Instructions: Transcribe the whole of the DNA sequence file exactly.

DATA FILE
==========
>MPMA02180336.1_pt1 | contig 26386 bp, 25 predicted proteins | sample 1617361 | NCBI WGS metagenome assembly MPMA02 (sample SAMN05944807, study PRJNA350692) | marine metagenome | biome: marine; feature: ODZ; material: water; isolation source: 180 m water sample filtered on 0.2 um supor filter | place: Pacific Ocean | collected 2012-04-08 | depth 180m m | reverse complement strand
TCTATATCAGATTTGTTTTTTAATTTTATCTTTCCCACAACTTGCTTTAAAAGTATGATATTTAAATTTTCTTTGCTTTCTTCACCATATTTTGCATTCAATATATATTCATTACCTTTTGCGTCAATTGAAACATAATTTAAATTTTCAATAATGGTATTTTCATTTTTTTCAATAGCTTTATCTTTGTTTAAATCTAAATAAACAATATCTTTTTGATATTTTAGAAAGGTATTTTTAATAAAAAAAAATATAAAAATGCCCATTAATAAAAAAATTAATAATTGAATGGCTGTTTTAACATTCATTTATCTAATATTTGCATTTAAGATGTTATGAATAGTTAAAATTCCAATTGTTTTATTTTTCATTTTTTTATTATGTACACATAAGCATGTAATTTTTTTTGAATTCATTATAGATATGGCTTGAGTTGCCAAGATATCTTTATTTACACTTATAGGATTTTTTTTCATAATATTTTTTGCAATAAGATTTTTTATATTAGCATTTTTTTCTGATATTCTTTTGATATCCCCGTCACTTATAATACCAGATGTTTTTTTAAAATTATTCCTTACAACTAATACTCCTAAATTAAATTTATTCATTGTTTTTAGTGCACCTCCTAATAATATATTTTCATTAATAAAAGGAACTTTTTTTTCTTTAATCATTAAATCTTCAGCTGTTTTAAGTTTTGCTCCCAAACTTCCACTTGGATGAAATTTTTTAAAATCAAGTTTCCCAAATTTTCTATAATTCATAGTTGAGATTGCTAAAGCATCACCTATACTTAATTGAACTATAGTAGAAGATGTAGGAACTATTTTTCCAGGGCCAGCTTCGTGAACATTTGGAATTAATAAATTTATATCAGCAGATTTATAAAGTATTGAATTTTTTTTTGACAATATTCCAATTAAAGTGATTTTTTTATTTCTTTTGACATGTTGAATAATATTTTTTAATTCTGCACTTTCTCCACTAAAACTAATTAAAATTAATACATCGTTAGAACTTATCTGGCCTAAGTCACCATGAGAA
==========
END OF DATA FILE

>MPMA02180336.1_pt1 | contig 26386 bp, 25 predicted proteins | sample 1617361 | NCBI WGS metagenome assembly MPMA02 (sample SAMN05944807, study PRJNA350692) | marine metagenome | biome: marine; feature: ODZ; material: water; isolation source: 180 m water sample filtered on 0.2 um supor filter | place: Pacific Ocean | collected 2012-04-08 | depth 180m m | reverse complement strand
TCTATATCAGATTTGTTTTTTAATTTTATCTTTCCCACAACTTGCTTTAAAAGTATGATATTTAAATTTTCTTTGCTTTCTTCACCATATTTTGCATTCAATATATATTCATTACCTTTTGCGTCAATTGAAACATAATTTAAATTTTCAATAATGGTATTTTCATTTTTTTCAATAGCTTTATCTTTGTTTAAATCTAAATAAACAATATCTTTTTGATATTTTAGAAAGGTATTTTTAATAAAAAAAAATATAAAAATGCCCATTAATAAAAAAATTAATAATTGAATGGCTGTTTTAACATTCATTTATCTAATATTTGCATTTAAGATGTTATGAATAGTTAAAATTCCAATTGTTTTATTTTTCATTTTTTTATTATGTACACATAAGCATGTAATTTTTTTTGAATTCATTATAGATATGGCTTGAGTTGCCAAGATATCTTTATTTACACTTATAGGATTTTTTTTCATAATATTTTTTGCAATAAGATTTTTTATATTAGCATTTTTTTCTGATATTCTTTTGATATCCCCGTCACTTATAATACCAGATGTTTTTTTAAAATTATTCCTTACAACTAATACTCCTAAATTAAATTTATTCATTGTTTTTAGTGCACCTCCTAATAATATATTTTCATTAATAAAAGGAACTTTTTTTTCTTTAATCATTAAATCTTCAGCTGTTTTAAGTTTTGCTCCCAAACTTCCACTTGGATGAAATTTTTTAAAATCAAGTTTCCCAAATTTTCTATAATTCATAGTTGAGATTGCTAAAGCATCACCTATACTTAATTGAACTATAGTAGAAGATGTAGGAACTATTTTTCCAGGGCCAGCTTCGTGAACATTTGGAATTAATAAATTTATATCAGCAGATTTATAAAGTATTGAATTTTTTTTTGACAATATTCCAATTAAAGTGATTTTTTTATTTCTTTTGACATGTTGAATAATATTTTTTAATTCTGCACTTTCTCCACTAAAACTAATTAAAATTAATACATCGTTAGAACTTATCTGGCCTAAGTCACCATGAGAA